Mountain River Taiko – San Ga Daiko (Williamsburg, MA)

Mountain River Taiko, a.k.a. San Ga Daiko, was founded by director Olga Ehrlich to fill the void of taiko drumming in Western Massachusetts when she moved there in 2010. A native of the area, Olga returned after living in the Southwest for 20 years, where she was introduced to taiko in Moab, Utah. In 1997 she became a member of Moab Taiko Dan, a community taiko collective. She moved to the greater Phoenix, Arizona, area in 2002 and continued to play, perform and teach taiko with Esther Vandecar’s dojo groups Phoenix Taiko Kai, Aozora, Fushicho Daiko, and All Arizona Taiko Team. Olga’s inspiration for and love of taiko were nurtured by opportunities to study in the USA and Japan with teachers including Annette Kearl, Esther Vandecar, Tiffany Tamaribuchi, Munakata Sensei of Hiroshima Taiko Hozonkai, Takeru Matsushita of Yamato, Kurumaya Sensei of Fukui, Sensei’s Yoko and Yoshikazu Fujimoto, and others.

The mission of Mountain River Taiko is to share contemporary and ancient taiko tunes with community members who wish to learn about and play this genre of Japanese music. As we play from our hearts, the rhythms move us through life as the heart moves blood and sustenance through our bodies. Taiko enthusiasts of all ages are welcome to participate in our community events.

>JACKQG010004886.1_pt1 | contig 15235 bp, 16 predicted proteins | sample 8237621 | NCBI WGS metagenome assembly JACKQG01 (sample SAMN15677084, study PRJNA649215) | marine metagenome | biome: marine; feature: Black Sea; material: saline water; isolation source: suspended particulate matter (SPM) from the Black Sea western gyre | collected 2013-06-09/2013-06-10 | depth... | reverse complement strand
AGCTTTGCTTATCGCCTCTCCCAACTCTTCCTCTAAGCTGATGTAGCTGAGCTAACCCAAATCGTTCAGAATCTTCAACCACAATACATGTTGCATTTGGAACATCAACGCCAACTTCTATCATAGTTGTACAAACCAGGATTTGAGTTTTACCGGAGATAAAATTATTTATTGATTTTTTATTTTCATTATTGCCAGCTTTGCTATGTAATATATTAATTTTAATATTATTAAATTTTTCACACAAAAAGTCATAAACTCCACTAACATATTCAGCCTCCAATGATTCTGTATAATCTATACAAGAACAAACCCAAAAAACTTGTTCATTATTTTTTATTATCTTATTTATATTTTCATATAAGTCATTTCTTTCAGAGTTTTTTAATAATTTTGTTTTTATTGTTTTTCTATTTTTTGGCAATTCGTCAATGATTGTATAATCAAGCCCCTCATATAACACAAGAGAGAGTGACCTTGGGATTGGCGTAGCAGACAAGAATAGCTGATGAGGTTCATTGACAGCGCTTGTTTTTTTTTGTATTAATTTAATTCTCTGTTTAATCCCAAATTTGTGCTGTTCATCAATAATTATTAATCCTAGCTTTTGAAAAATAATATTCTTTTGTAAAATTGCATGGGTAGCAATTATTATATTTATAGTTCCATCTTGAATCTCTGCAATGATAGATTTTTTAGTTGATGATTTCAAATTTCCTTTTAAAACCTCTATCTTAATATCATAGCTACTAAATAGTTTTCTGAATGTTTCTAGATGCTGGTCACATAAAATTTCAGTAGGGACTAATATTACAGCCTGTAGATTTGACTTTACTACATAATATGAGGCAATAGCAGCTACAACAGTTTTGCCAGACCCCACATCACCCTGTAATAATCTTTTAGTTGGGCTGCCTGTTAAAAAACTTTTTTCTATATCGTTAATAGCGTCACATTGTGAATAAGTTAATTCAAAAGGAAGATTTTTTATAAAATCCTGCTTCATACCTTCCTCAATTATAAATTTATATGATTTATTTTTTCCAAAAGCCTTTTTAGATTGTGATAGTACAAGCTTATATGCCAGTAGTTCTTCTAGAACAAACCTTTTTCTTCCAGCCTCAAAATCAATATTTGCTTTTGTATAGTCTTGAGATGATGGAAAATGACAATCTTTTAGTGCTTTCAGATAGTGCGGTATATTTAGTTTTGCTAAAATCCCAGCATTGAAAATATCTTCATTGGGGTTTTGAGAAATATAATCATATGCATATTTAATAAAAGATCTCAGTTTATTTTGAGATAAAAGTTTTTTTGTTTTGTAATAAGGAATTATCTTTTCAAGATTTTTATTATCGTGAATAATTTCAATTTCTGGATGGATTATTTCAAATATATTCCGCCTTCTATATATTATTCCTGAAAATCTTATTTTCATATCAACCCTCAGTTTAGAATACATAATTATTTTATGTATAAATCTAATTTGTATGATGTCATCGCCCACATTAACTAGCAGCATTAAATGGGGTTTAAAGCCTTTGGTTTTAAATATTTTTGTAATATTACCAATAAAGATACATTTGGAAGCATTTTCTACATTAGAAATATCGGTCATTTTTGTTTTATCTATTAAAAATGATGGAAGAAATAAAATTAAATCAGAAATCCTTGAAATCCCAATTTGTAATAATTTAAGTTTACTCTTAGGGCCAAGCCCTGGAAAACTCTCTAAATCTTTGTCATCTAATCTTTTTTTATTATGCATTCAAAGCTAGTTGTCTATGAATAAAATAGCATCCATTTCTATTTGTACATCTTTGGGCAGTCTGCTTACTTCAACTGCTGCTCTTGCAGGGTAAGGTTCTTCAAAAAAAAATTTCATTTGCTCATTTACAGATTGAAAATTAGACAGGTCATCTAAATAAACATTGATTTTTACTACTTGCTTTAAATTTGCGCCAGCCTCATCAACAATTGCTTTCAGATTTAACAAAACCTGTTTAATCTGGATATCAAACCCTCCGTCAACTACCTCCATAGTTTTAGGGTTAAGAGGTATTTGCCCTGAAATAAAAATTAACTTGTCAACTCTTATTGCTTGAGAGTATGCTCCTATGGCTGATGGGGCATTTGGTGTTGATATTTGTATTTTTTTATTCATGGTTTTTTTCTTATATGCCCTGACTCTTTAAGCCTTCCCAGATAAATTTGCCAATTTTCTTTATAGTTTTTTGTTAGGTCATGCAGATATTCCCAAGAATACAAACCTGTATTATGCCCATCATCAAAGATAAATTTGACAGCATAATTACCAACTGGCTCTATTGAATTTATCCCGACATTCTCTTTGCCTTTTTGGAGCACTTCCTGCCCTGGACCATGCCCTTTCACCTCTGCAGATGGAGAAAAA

Please visit our blog: http://mountainrivertaiko.tumblr.com/

Oberlin College Taiko (Oberlin College, Oberlin, OH)

Oberlin College Taiko (OCTaiko) is a taiko group based in Oberlin, Ohio that strives to build a strong taiko community in Oberlin through regular practices, workshops, and performances. OCTaiko was founded in the Fall of 2008 by a small group of students, faculty, and alumni with the understanding that members will learn from one another, rather than from one individual teacher, based on principles of interdependence. OCT learns and draws inspiration from many prominent members in the taiko community like Seichi Tanaka, Kenny Endo, Kaoru Watanabe, TaikoProject and PJ Hirabayashi.

Since its founding, OCTaiko has grown into a 14 member group, practicing, teaching and performing on drums and stands built together in Oberlin and the greater Cleveland area. OCTaiko also offers a class for college credit every fall semester,“Introduction to Japanese Drumming,” which allows the group to share their love of taiko with the community, recruit new members and give existing members an opportunity to learn through teaching. OCT has performed at many events